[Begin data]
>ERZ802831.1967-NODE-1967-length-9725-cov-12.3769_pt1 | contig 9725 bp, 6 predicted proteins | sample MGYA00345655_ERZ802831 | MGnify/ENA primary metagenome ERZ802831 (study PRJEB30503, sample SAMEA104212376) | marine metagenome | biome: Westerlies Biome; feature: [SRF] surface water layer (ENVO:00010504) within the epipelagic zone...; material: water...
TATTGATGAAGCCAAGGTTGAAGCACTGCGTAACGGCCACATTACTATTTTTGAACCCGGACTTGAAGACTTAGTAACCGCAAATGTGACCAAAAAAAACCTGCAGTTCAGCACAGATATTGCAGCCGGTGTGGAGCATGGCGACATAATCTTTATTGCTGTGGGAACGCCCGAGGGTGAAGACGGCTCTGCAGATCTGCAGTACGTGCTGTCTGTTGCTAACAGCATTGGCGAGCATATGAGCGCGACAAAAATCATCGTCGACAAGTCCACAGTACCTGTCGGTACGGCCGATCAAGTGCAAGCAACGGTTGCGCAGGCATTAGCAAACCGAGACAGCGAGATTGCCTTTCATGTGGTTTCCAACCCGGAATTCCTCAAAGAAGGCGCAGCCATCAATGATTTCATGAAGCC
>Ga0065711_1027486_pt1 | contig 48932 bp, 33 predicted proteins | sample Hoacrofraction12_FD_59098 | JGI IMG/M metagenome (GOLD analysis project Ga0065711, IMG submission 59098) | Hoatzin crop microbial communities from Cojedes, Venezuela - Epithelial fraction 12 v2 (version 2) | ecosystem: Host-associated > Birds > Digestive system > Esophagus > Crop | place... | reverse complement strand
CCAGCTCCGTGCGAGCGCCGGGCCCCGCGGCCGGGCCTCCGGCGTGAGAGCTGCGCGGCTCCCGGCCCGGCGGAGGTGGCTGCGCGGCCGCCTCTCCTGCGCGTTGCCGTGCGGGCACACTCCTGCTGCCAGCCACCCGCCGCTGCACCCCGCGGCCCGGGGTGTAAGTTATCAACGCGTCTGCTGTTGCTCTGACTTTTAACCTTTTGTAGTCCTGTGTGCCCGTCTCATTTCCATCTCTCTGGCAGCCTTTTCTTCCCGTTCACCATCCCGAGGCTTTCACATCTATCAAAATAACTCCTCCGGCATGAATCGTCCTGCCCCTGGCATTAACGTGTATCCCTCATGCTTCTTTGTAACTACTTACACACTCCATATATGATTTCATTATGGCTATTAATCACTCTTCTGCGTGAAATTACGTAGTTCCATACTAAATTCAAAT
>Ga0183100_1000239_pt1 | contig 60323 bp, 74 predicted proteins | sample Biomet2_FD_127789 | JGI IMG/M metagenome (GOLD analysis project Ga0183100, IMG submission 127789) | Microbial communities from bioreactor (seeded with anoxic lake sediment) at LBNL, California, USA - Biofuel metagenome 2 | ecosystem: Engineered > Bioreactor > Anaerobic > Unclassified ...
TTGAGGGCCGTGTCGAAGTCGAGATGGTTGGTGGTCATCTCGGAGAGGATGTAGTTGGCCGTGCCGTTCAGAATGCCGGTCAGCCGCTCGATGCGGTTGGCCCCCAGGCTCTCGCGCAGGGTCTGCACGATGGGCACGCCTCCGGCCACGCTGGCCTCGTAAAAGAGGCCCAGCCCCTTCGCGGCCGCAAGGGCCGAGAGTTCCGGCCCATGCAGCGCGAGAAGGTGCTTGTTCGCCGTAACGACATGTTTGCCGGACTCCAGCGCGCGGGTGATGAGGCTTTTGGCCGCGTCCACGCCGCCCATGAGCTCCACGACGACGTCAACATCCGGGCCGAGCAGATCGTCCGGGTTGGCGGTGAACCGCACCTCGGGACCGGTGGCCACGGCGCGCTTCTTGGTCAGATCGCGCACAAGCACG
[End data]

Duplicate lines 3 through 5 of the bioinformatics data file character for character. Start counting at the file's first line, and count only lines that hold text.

>Ga0065711_1027486_pt1 | contig 48932 bp, 33 predicted proteins | sample Hoacrofraction12_FD_59098 | JGI IMG/M metagenome (GOLD analysis project Ga0065711, IMG submission 59098) | Hoatzin crop microbial communities from Cojedes, Venezuela - Epithelial fraction 12 v2 (version 2) | ecosystem: Host-associated > Birds > Digestive system > Esophagus > Crop | place... | reverse complement strand
CCAGCTCCGTGCGAGCGCCGGGCCCCGCGGCCGGGCCTCCGGCGTGAGAGCTGCGCGGCTCCCGGCCCGGCGGAGGTGGCTGCGCGGCCGCCTCTCCTGCGCGTTGCCGTGCGGGCACACTCCTGCTGCCAGCCACCCGCCGCTGCACCCCGCGGCCCGGGGTGTAAGTTATCAACGCGTCTGCTGTTGCTCTGACTTTTAACCTTTTGTAGTCCTGTGTGCCCGTCTCATTTCCATCTCTCTGGCAGCCTTTTCTTCCCGTTCACCATCCCGAGGCTTTCACATCTATCAAAATAACTCCTCCGGCATGAATCGTCCTGCCCCTGGCATTAACGTGTATCCCTCATGCTTCTTTGTAACTACTTACACACTCCATATATGATTTCATTATGGCTATTAATCACTCTTCTGCGTGAAATTACGTAGTTCCATACTAAATTCAAAT
>Ga0183100_1000239_pt1 | contig 60323 bp, 74 predicted proteins | sample Biomet2_FD_127789 | JGI IMG/M metagenome (GOLD analysis project Ga0183100, IMG submission 127789) | Microbial communities from bioreactor (seeded with anoxic lake sediment) at LBNL, California, USA - Biofuel metagenome 2 | ecosystem: Engineered > Bioreactor > Anaerobic > Unclassified ...